“For I will not venture to speak of anything except what Christ has wrought through me to win obedience from the Gentiles, by word and deed, by the power of signs and wonders, by the power of the Holy Spirit, so that from Jerusalem and as far round as Illyricum I have fully preached the gospel of Christ, thus making it my ambition to preach the gospel, not where Christ has already been named, lest I build on another man’s foundation, but as it is written, ‘They shall see who have never been told of him, and they shall understand who have never heard of him.’” (Rom 15: 18-21)
Here’s a curious thought, about our Church’s above-quoted reading for this Thursday: St. Paul is not interested in preaching where others have preached before him. Because in Paul’s day, just as it is in our day, there were plenty of people who had “never been told of Him.” So Paul goes to those “who have never heard of Him.” The “apostolic” concern, of the great Apostle to the Gentiles, is not to “build on another man’s foundation.” In other words, he didn’t fish in another’s pond.
Today things are far more complicated, I know, with our countless Christian “confessions” and even Orthodox “jurisdictions,” which (almost inevitably) tend to compete, to a greater or lesser degree, for more territory. I understand that our time is different, but here’s my simple thought, inspired by St. Paul’s apostolic thoughts, voiced above: Shouldn’t we, as a Church “apostolic,” focus our mission on those “who have never heard of Him,” rather than build on the foundation of others? I know, this may seem an obscure point, not important to most of us, who do not see ourselves as missionaries, even though we are all called to be, in some way or another.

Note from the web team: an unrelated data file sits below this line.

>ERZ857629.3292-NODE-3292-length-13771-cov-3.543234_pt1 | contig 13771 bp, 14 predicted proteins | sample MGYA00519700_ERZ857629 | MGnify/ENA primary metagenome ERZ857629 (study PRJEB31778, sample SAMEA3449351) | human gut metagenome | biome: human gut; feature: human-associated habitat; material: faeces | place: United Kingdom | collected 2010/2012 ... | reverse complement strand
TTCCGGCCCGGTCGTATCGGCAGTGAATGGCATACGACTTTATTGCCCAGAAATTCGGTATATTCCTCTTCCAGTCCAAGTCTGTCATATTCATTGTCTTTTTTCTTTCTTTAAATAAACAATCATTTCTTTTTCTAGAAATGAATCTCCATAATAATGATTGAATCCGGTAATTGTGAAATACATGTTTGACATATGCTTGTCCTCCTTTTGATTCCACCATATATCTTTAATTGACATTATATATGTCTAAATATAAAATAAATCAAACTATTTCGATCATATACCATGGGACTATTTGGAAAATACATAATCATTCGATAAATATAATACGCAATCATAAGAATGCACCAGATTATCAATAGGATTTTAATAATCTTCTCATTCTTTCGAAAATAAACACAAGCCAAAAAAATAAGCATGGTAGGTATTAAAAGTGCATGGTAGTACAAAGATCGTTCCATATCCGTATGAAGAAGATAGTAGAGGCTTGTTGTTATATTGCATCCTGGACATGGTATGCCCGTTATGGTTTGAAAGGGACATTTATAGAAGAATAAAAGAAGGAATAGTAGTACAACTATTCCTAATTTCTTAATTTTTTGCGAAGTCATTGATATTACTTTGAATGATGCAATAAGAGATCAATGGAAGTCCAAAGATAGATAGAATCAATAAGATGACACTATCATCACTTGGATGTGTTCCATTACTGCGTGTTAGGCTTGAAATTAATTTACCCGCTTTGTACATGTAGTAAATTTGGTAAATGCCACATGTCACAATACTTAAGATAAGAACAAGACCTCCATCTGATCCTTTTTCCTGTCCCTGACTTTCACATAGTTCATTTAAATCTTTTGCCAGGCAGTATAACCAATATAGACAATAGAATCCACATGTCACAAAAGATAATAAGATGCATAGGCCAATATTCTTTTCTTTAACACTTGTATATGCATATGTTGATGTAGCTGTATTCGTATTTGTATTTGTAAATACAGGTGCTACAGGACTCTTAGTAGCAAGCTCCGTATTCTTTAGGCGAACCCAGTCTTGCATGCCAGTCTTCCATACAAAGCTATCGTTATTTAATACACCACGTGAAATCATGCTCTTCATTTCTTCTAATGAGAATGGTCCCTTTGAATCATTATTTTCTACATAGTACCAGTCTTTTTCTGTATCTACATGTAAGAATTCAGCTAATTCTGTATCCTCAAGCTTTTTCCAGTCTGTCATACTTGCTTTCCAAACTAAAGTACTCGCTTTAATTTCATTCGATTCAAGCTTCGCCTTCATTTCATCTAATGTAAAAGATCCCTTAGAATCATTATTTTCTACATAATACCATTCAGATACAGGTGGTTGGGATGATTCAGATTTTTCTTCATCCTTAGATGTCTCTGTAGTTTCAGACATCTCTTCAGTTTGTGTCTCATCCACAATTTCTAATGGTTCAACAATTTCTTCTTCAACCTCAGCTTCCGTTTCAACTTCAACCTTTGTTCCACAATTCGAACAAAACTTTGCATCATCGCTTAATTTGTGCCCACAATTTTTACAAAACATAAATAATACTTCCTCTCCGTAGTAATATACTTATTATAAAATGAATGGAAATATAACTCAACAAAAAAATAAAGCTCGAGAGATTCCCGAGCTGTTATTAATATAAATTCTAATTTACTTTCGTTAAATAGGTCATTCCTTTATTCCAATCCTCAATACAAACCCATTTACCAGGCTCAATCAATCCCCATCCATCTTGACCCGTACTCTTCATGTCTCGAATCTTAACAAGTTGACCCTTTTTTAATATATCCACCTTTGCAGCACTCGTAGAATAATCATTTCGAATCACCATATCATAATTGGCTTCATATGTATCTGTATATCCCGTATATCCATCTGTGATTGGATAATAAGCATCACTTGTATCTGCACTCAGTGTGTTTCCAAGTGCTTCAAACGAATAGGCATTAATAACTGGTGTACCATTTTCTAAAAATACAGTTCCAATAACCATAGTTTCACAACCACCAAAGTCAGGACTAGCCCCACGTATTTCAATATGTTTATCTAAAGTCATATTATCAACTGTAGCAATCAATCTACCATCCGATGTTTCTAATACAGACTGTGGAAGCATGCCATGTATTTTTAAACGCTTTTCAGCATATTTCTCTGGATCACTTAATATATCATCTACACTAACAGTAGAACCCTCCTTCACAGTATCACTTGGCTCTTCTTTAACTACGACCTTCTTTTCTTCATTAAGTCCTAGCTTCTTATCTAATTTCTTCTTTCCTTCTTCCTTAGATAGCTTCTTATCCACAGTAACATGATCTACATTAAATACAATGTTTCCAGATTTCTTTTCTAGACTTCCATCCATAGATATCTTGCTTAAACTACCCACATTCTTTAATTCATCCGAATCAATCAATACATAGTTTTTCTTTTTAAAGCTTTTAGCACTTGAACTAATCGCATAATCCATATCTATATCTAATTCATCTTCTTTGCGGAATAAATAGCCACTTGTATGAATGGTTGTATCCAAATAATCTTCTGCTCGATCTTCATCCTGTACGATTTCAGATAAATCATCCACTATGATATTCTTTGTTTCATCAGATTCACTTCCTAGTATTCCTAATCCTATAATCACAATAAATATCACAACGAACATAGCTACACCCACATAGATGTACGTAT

But it’s all I’ve got on this reading for today, which made me think of what it means to be an “apostolic” Church, in the footsteps of St. Paul, not interested in gaining “territory” on “another man’s foundation,” but in revealing Christ to those who “have never been told of Him.”